Compare properties


No properties found to compare.


Passover is one of the most important holidays on the Jewish calendar. It’s the time when Jews all over the world celebrate Moses, Aaron and Miriam leading them out of Egypt and to freedom from slavery.

Most Jewish holidays have one or two dishes associated with them – latkes for Hannukah, hammentashen for Purim, apples and honey for Rosh Hashanah – but Passover has an entire meal, the Passover Seder (SAY-der). Tradition holds that certain foods should be shared, stories told, and games played, but every tradition changes over time, so here are some ways to bring your Seder into the 21st Century.

The Seder Feast contains 15 steps that include telling the story of Moses, ritual washing of hands, blessings and prayers, and the most fun part – the search for the Afikomen (a matzah hidden somewhere in the home for the youngest member of the family to find).

It may sound like a lot (and it can be!) but it’s also a celebration of rebirth, renewal, and freedom. And lounging. Lots of lounging (because as slaves, Jews didn’t have the luxury of rest).

The Seder Plate

The Seder plate holds special significance, with each item recalling an emotion or shared memory of the Jewish people. Getting your own Seder Plate is a rite of passage for Jewish adults – and styles have definitely improved since our bubbies (grandmothers) bought theirs.

Traditional Seder Plate from the Jewish Museum

Kate Spade Seder Plate from Modern Tribe












What makes a Seder Plate special is the separate spots for each of the symbolic foods served on Passover, so if you don’t have one, a tray or large plate and small bowls or ramekins make a good replacement.

Beitzah – Hard Boiled Egg
The egg is symbolic of sacrifices made in the temples during Moses’ time, as well as Spring – when Passover is always celebrated.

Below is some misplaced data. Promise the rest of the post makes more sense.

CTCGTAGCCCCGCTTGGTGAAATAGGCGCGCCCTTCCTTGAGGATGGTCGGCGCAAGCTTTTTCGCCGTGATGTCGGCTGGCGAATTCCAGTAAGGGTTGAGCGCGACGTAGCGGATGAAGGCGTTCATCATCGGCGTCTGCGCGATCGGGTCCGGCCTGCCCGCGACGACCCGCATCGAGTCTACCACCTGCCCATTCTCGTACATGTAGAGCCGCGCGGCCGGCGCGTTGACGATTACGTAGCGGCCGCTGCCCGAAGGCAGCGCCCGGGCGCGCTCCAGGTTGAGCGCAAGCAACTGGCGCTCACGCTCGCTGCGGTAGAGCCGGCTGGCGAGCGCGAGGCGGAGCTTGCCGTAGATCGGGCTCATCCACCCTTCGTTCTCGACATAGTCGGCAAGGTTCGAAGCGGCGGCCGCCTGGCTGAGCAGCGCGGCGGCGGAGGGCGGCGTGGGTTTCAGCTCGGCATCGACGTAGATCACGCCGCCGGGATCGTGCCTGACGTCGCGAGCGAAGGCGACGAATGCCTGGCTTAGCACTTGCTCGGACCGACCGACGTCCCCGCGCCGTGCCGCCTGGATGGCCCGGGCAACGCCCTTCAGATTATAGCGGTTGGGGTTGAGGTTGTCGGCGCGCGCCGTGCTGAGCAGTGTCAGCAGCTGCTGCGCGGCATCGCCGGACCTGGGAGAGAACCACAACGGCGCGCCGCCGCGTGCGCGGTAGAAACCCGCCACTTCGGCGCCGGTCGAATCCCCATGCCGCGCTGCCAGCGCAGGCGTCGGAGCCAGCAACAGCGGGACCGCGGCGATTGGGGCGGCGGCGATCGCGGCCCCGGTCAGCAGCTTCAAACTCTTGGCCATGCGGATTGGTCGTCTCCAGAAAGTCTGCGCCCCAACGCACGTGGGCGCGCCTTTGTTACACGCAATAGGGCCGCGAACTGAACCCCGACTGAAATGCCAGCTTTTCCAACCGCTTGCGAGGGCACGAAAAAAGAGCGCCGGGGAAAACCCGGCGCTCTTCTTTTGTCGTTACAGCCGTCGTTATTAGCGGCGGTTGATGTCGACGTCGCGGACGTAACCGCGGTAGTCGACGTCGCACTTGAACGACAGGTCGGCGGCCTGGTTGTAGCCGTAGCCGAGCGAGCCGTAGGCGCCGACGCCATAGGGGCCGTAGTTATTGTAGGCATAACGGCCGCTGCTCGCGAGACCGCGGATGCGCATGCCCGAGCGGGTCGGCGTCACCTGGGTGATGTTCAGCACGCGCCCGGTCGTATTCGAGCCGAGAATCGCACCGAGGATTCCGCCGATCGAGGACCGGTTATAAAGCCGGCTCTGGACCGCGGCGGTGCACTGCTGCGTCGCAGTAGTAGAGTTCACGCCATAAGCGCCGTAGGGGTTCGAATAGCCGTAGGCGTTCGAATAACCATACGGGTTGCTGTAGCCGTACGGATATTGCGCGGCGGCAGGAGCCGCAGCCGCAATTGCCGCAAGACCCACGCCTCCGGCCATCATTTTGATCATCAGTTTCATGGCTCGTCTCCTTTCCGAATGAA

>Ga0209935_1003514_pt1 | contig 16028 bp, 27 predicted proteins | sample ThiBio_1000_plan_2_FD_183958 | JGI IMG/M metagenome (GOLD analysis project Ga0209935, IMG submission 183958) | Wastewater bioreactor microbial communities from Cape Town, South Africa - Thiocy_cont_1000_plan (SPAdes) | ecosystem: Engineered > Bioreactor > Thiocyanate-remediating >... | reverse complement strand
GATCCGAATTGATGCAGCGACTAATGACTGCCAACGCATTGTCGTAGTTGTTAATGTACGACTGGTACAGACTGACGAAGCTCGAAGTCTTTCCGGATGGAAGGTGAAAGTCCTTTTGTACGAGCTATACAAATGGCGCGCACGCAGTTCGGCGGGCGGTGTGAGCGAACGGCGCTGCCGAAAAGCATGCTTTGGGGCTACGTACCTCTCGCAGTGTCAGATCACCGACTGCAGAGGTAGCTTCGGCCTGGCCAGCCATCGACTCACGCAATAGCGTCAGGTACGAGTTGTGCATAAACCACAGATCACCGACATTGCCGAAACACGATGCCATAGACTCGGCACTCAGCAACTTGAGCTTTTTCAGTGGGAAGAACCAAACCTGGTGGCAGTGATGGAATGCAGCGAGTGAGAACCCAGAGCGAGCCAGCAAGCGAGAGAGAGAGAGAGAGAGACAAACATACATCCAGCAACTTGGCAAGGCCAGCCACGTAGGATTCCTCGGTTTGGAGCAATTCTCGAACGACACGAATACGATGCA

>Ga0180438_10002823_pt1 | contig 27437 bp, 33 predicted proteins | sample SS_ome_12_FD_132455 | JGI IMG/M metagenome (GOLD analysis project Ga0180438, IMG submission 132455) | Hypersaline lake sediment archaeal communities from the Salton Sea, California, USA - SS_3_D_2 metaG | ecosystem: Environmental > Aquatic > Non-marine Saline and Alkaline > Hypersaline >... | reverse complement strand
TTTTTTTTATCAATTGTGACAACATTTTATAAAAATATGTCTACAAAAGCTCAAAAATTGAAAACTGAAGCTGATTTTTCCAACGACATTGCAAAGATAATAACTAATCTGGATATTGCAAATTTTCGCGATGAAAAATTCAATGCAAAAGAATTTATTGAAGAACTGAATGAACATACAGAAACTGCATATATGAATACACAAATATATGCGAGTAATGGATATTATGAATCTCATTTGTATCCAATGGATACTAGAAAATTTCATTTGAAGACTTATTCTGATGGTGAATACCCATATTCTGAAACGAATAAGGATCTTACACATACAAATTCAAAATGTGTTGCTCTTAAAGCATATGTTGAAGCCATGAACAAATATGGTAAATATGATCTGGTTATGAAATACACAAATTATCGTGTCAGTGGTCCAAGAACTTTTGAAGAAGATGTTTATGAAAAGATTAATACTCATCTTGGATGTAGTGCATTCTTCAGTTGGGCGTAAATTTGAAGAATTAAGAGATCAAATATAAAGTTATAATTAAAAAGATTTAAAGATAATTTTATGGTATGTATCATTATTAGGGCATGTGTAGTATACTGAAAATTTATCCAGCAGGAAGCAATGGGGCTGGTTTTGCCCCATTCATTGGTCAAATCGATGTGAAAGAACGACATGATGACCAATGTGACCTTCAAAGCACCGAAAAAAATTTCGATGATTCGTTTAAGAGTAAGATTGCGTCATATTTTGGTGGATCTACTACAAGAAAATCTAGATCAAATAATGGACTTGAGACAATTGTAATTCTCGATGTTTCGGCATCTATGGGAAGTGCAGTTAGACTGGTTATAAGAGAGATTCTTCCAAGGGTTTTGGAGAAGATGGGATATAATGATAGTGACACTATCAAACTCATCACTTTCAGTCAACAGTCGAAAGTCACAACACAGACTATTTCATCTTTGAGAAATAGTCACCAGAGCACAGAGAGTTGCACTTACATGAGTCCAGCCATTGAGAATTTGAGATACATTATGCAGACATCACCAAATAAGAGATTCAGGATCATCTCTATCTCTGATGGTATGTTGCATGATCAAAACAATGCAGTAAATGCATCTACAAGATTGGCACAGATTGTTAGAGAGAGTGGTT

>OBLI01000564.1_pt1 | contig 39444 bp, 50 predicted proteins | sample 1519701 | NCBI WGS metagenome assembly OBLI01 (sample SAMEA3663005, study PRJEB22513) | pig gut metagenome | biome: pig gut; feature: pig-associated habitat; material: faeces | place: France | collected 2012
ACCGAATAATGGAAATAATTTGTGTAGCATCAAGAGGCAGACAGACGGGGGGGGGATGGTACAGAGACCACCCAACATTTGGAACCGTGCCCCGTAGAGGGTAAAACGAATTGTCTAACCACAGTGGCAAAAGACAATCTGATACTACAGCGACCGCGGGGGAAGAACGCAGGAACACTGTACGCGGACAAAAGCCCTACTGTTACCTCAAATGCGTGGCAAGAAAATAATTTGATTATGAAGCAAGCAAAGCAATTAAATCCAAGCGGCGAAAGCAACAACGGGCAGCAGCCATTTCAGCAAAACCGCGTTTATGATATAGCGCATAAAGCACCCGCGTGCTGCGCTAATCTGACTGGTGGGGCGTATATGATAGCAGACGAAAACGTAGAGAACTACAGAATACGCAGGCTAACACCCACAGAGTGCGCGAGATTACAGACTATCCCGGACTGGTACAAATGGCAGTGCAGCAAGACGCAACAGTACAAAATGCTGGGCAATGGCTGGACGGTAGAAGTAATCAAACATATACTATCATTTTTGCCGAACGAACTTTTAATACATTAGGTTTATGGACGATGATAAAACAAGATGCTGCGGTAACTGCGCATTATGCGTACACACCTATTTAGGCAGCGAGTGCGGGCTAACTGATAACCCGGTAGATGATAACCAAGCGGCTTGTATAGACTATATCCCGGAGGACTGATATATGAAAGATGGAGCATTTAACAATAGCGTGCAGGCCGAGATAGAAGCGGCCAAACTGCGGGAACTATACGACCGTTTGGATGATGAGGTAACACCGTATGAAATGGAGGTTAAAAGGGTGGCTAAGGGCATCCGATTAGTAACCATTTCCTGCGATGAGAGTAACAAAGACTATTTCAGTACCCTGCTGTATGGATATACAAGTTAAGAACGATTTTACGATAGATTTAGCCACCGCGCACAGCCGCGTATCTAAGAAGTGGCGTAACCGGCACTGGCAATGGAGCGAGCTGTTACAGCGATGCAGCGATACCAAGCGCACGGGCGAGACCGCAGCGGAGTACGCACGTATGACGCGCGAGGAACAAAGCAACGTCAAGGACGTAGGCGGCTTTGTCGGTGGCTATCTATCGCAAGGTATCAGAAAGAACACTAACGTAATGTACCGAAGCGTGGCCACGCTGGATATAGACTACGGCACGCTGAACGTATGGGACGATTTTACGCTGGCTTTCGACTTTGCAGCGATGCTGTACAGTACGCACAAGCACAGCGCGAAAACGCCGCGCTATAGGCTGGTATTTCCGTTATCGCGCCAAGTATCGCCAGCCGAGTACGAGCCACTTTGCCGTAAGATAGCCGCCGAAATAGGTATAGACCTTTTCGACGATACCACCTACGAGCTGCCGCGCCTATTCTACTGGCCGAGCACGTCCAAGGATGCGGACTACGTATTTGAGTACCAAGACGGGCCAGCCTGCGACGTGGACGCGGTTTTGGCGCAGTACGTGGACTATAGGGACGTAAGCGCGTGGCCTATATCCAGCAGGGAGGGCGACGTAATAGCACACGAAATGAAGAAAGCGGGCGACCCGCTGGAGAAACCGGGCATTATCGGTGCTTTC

Zeroa – Shank Bone
Another symbolic sacrifice, vegetarians and vegans have replaced it with roasted beets in modern times.

Karpas – Parsley Dipped in Salt Water
The salt water reminds us of the tears shed during slavery in Egypt.

Maror – Bitter Herbs
Horseradish or cilantro which symbolize the bitterness of slavery. Most people will dip this in the Charoset to counteract the bitterness.

Charoset – Fruit, Nuts, Spices, and Wine
Literally translated as bricks and morter, this favorite is symbolic of the bricks the Hebrews used to build in Egypt. This is where cooks can get creative, using apples, pears, dates, and different kinds of kosher wines.

Cup of Elijah
An extra glass of wine is poured to honor Elijah, who, it is said, will arrive one day as an unknown guest and announce the arrival of the Messiah.


Some more liberal Jewish traditions have added to these traditional parts of the Seder in recent years as new issues have arisen in the world’s consciousness.


An Orange
To symbolize Jewish women and members of the LGBTQ community who have been excluded by more conservative Jewish traditions.

An Artichoke
To symbolize interfaith marriage. The thorns protect the heart as interfaith couples protect each other from from those who would disapprove.